EuroVelo, the European network of cycling routes resulting from the initiative of the European Cyclists’ Federation (ECF) in collaboration with national and regional partners, is celebrating its 25th anniversary. The project, born in the late ’90s and initially considered visionary, has become a success story of transboundary cooperation, creating the world’s largest network of cycling paths.
EuroVelo is a network of 17 long-distance cycling routes, totaling over 92,000 km of cycling itineraries that connect and unite the entire European continent. The routes are accessible to both cycle tourists and the local population making daily commutes.
The EuroVelo initiative aims to ensure the implementation of high-quality European-level cycling paths in all European countries, bringing the best European practices beyond borders and harmonizing standards. Its goals include promoting the existence of these routes to decision-makers and potential users, encouraging European citizens to experience cycling, and thus promoting the shift to sustainable travel for both daily commutes and holidays.
How was the EuroVelo network born?
The inspiration for the creation of EuroVelo came from the planning of the national cycling network in Denmark, launched in 1993. The Danish vision had an international perspective from the beginning, with the goal of getting more people to cycle both in Denmark and across Europe. The natural next step was the planning of a European cycling network, with work commencing in 1994.
The development of the EuroVelo network
Two conferences provided insights and ideas for the creation of EuroVelo. The first, focusing on national cycling network themes, took place in Amersfoort, Netherlands, on February 2, 1995. The second, held in Bruges, Belgium, on May 10-11, 1996, had the significant theme of “Cycling without Borders,” exploring the possibilities and opportunities of international cycling routes. These conferences brought together professionals in long-distance cycling routes for the first time, marking a turning point for the initiative. Following a successful match funding campaign, the EuroVelo project was officially presented on November 21, 1997, in Logroño, Spain.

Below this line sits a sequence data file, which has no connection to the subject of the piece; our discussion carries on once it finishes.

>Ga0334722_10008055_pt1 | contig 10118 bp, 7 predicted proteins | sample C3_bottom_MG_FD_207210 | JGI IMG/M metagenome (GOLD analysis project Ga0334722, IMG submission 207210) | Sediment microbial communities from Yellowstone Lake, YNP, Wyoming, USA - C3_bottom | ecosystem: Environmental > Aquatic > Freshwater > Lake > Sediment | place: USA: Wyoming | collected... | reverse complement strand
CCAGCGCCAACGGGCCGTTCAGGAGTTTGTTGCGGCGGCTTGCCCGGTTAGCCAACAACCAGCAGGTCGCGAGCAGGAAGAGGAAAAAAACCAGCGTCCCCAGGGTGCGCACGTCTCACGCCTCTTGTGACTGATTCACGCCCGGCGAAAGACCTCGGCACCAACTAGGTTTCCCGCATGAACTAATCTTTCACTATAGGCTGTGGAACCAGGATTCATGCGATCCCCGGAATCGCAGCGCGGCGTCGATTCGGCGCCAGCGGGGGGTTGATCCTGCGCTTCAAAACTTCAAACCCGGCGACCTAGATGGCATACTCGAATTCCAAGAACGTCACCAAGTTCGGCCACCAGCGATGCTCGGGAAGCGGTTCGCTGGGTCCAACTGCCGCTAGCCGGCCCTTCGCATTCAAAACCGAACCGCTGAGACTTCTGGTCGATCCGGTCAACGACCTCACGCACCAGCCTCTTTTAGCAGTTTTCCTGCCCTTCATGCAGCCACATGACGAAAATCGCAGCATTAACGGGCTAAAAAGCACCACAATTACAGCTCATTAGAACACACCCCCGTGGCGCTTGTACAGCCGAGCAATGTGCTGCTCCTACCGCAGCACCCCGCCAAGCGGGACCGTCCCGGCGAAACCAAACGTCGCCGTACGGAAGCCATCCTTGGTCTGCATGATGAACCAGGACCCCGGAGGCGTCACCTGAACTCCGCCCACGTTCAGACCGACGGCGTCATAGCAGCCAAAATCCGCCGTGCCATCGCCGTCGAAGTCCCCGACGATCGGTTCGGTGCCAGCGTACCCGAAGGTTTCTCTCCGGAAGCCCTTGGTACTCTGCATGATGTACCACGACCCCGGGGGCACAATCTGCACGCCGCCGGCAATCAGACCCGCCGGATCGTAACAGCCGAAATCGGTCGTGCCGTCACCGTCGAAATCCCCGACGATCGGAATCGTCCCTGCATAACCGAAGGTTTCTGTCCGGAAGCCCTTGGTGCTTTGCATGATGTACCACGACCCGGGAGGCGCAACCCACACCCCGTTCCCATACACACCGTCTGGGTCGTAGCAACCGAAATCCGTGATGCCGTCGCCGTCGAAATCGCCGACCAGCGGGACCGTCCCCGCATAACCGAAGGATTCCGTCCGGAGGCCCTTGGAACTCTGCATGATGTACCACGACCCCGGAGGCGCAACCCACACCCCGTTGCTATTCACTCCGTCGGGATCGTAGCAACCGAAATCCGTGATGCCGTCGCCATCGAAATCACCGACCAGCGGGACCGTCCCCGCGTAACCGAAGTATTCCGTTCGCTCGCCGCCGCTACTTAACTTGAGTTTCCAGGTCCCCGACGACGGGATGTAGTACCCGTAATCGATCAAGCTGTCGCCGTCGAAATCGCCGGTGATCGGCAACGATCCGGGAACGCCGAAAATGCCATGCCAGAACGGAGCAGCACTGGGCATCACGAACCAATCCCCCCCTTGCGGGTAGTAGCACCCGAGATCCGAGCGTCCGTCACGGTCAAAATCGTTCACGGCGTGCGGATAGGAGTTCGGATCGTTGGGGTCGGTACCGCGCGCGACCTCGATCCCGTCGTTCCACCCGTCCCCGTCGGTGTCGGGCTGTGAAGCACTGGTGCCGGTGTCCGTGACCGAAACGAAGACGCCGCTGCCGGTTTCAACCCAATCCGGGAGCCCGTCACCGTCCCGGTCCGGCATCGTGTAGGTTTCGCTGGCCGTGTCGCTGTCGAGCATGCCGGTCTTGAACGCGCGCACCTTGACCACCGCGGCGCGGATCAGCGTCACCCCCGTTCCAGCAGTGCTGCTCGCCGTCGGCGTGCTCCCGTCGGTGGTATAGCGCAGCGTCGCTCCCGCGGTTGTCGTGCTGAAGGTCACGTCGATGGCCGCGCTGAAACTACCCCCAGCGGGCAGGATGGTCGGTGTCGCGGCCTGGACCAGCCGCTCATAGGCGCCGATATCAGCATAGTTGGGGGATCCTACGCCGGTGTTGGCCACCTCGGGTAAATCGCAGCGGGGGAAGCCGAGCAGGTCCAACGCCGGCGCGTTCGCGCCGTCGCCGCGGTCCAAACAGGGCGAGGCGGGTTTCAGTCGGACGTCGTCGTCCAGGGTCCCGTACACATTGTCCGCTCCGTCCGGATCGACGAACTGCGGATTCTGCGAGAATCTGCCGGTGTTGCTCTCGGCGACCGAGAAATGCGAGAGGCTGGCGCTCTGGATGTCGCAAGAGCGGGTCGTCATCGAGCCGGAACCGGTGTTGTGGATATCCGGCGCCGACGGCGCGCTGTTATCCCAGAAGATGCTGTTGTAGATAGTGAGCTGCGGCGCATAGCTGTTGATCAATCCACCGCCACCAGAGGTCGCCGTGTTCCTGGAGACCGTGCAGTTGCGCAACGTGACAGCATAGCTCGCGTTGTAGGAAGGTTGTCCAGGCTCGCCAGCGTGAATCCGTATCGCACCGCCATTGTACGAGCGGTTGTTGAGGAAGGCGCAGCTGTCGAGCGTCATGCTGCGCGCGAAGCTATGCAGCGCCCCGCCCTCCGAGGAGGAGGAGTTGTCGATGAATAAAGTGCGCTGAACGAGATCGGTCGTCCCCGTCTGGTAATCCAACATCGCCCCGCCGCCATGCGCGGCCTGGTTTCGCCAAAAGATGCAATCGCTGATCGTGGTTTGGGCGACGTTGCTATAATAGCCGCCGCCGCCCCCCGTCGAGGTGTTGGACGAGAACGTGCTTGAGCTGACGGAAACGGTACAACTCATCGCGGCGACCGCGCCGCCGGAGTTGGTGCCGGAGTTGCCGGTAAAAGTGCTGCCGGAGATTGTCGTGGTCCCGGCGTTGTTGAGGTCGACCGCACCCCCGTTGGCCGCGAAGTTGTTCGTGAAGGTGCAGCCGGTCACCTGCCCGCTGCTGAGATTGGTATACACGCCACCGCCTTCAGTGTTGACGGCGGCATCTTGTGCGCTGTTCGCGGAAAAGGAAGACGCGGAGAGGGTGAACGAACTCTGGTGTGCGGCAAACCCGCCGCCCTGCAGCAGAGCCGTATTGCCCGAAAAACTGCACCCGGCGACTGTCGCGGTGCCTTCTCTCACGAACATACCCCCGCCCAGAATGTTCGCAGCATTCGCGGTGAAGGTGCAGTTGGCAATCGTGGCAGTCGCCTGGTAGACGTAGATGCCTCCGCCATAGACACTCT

Accelerating the further development of the European network
66% of the 92,000 km network is already ready for cycling. EuroVelo’s top priority is to continue developing the missing sections, integrate EuroVelo into the national cycling strategy of EU countries, and improve intermodality for transporting bicycles along the European network cycling routes.
To work effectively and efficiently, projects must be built on solid data foundations. Hence, EuroVelo Data Hub was created, an innovative tool developed by ECF in collaboration with Eco-Counter.
According to the EuroVelo Network Development Report 2022-2023, EuroVelo has achieved two-thirds of the network ready for cycle tourism, a 2% increase from the previous year. Improvements have been made in the Italian sections of EuroVelo 5 – Via Romea (Francigena), with over 5% increases in the development levels of Greek, Hungarian, and Italian sections. However, faster improvement is needed to achieve the goal of a fully cycleable network by 2030.
The EuroVelo Usage Monitoring Report highlights a strong growth in cycling traffic on the EuroVelo network from 2019 to 2023. Data shows growth on all ten EuroVelo routes measured on both weekends and weekdays, with particularly significant increases in winter, autumn, and spring compared to summer. Recent data shows an 11% annual growth in usage in 2023 compared to the same period in 2019.
Cycle tourism plays a fundamental role in the economy by spreading income and tourist density in territories and is an important tool for addressing challenges such as seasonality, decongestion, and decarbonization. This demonstrates that the direction is right. Further developments and projects will be presented from September 23 to 25 in Viborg, Denmark the city hosting the 2024 edition of the EuroVelo conference.
EuroVelo in Italy?
In Italy Fiab, Federazione Italiana Ambiente e Bicicletta (Italian Environment and Bicycle Federation) has been the coordinator of EuroVelo since 2011. “The three EuroVelo itineraries crossing Italy have been included in the General Plan for Cycling Mobility approved by the Government in 2022,” explains Antonio Dalla Venezia of Fiab, coordinator of the Bicitalia-EuroVelo technical-scientific committee.
For Italy – among the most sought-after destinations for cycle tourists across Europe – EuroVelo complements the national cycling network, Bicitalia, created from the ground up thanks to the commitment and expertise of Fiab volunteers, with twenty major routes across the regions of the Peninsula for a total of over 23,000 km.
Fiab has been engaged in this work for many years, including the crucial task of ensuring the implementation, functioning, and criteria of EuroVelo cycle paths across the country.
Equally important is the effort to integrate Italian cycling heritage into the European cycling network, as well as the various communication and information activities on the entire EuroVelo offering, targeting an increasingly broad audience of travelers choosing active holidays and slow tourism, both in Italy and Europe.